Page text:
Derogatory comments against people who belong to a given religious group or a political party are something of an edge case, since it depends on whether or not having those views make up an intrinsic part of peoples’ identities. In some cases, the category these derogatory terms pick out stop being defined by beliefs, and become racialized instead: antisemitic ideologies pick out secular, non-religious Jews as well as religious Jews, for example. (And, just as a reminder, race is a social construct, not a biological kind – there are currently no biological sub-species within H. sapiens.)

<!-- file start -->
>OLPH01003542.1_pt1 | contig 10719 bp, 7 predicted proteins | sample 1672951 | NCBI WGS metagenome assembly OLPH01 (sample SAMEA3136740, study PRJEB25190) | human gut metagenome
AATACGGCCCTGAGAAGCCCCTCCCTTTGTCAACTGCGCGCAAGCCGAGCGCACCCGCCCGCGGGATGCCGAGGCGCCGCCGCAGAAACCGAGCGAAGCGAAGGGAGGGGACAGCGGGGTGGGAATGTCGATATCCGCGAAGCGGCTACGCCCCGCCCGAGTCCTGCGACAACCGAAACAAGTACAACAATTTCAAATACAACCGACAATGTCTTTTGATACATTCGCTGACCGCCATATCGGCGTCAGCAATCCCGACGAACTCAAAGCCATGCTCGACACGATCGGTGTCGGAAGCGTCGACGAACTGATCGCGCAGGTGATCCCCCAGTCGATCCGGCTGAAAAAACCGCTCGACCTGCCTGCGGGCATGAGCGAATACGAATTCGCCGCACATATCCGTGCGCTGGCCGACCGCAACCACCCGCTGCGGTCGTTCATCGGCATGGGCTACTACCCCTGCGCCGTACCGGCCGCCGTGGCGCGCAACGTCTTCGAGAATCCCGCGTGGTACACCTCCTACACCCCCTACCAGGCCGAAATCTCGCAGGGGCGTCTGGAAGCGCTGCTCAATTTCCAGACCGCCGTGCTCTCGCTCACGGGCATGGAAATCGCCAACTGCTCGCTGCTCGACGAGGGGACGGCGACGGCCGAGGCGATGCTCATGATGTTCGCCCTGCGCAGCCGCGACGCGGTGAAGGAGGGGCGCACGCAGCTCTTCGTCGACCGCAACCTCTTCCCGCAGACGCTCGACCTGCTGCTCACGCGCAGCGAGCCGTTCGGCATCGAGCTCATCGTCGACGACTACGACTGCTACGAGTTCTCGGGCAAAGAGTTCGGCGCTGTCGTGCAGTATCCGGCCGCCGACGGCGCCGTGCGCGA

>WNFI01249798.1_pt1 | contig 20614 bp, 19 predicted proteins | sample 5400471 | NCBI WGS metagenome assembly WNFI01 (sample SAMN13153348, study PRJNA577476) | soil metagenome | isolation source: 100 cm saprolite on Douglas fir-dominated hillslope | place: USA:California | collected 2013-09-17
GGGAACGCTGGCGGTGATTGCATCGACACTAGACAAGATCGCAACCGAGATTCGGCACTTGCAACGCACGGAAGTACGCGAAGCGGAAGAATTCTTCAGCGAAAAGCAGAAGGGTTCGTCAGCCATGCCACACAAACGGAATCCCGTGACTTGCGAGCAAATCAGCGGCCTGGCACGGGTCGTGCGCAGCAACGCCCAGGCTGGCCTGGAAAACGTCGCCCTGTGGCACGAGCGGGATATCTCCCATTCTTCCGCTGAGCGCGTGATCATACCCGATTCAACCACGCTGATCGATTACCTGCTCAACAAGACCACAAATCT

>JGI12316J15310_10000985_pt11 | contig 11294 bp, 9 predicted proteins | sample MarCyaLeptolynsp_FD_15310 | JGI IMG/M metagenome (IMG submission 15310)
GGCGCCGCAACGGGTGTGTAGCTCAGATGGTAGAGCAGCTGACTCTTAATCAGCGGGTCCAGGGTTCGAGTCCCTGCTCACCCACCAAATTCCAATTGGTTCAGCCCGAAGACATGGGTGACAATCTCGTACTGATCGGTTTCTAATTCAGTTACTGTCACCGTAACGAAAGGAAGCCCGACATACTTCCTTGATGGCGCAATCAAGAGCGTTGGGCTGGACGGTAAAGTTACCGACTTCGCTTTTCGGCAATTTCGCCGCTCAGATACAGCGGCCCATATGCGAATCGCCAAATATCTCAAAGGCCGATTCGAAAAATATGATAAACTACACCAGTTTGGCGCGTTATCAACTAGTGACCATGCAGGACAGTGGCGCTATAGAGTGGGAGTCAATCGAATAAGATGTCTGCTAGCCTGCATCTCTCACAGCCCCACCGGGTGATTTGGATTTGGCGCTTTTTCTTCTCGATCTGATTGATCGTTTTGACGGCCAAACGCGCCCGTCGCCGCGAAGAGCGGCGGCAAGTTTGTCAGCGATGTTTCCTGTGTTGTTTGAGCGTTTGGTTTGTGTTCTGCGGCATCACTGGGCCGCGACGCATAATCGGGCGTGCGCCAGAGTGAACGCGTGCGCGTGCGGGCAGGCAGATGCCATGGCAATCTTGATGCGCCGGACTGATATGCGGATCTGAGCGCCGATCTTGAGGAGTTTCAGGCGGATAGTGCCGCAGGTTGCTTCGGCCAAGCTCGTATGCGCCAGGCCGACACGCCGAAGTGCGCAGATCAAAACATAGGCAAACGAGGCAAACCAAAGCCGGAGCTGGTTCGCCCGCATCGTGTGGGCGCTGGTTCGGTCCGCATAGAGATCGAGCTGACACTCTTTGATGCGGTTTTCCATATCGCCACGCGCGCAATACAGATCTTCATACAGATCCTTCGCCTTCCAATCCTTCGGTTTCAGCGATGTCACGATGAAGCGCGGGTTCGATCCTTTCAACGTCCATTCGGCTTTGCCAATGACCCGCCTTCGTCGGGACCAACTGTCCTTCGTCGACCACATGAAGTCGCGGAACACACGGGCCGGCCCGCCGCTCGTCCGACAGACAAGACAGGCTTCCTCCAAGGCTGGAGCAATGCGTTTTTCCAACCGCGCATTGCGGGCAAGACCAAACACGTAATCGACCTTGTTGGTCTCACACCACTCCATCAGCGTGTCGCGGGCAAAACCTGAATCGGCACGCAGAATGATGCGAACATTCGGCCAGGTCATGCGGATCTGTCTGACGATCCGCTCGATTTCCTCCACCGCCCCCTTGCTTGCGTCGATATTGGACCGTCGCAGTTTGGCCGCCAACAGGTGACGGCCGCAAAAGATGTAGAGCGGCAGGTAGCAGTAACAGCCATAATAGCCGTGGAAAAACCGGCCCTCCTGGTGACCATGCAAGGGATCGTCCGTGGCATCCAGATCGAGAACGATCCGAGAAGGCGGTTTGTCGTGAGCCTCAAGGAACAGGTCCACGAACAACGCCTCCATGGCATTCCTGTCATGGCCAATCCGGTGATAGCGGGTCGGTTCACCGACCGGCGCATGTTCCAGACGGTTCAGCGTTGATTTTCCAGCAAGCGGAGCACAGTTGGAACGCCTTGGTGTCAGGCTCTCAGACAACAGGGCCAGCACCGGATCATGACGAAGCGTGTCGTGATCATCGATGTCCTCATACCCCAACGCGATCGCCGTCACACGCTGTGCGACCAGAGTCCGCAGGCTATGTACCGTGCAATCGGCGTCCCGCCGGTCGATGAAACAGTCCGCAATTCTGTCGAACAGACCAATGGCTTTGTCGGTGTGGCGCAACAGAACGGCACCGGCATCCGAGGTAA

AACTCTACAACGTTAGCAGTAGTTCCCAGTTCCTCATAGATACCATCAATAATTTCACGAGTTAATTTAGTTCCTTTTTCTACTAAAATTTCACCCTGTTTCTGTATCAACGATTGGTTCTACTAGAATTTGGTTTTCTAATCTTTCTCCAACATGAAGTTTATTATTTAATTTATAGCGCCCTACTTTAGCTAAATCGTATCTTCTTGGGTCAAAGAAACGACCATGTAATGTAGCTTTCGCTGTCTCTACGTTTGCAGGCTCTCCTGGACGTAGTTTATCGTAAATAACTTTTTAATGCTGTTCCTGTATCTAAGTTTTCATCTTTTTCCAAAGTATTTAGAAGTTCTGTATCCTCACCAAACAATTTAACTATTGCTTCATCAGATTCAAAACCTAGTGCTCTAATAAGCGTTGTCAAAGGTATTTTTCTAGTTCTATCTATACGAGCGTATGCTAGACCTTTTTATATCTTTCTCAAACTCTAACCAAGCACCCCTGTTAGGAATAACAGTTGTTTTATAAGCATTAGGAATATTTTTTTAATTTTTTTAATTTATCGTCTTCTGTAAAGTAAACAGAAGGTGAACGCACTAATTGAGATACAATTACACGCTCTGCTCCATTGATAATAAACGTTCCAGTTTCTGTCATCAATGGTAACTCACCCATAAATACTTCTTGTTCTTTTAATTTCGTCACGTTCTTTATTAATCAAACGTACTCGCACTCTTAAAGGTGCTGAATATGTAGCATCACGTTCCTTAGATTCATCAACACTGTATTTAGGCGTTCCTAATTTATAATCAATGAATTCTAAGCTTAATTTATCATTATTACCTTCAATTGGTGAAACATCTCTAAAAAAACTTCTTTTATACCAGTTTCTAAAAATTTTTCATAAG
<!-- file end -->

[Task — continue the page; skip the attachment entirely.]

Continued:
Acts, jokes, derogatory terms, etc. aimed at white people (or, for that matter, Christians) tend not to be racist or slurs, for the simple fact that these catagories are not subordinated, at least in America. I realize this is a contentious point to make, so here’s some evidence: How difficult is it to offend a white person with a derogatory term aimed at their whiteness? “Cracker” or “honkey” simply does not have the same impact as other terms aimed at other racial categories. “Cracker” actually emphasizes the power that whites have traditionally held in American society. As for religion, a friend of mine was once choked by her own father, who demanded that she tell him that she didn’t practice Wicca. Have you ever heard of a Christian in this country being threatened with their life for being Christian? Finally, there’s this: “Men are afraid of women making fun of them. Women are afraid of men killing them.” If jokes based on a category you are a member of are all you are worried about, then it’s doubtful that that category is a subordinated one. But when your membership in a category puts your very life at risk, then even jokes can hurt you just that much more.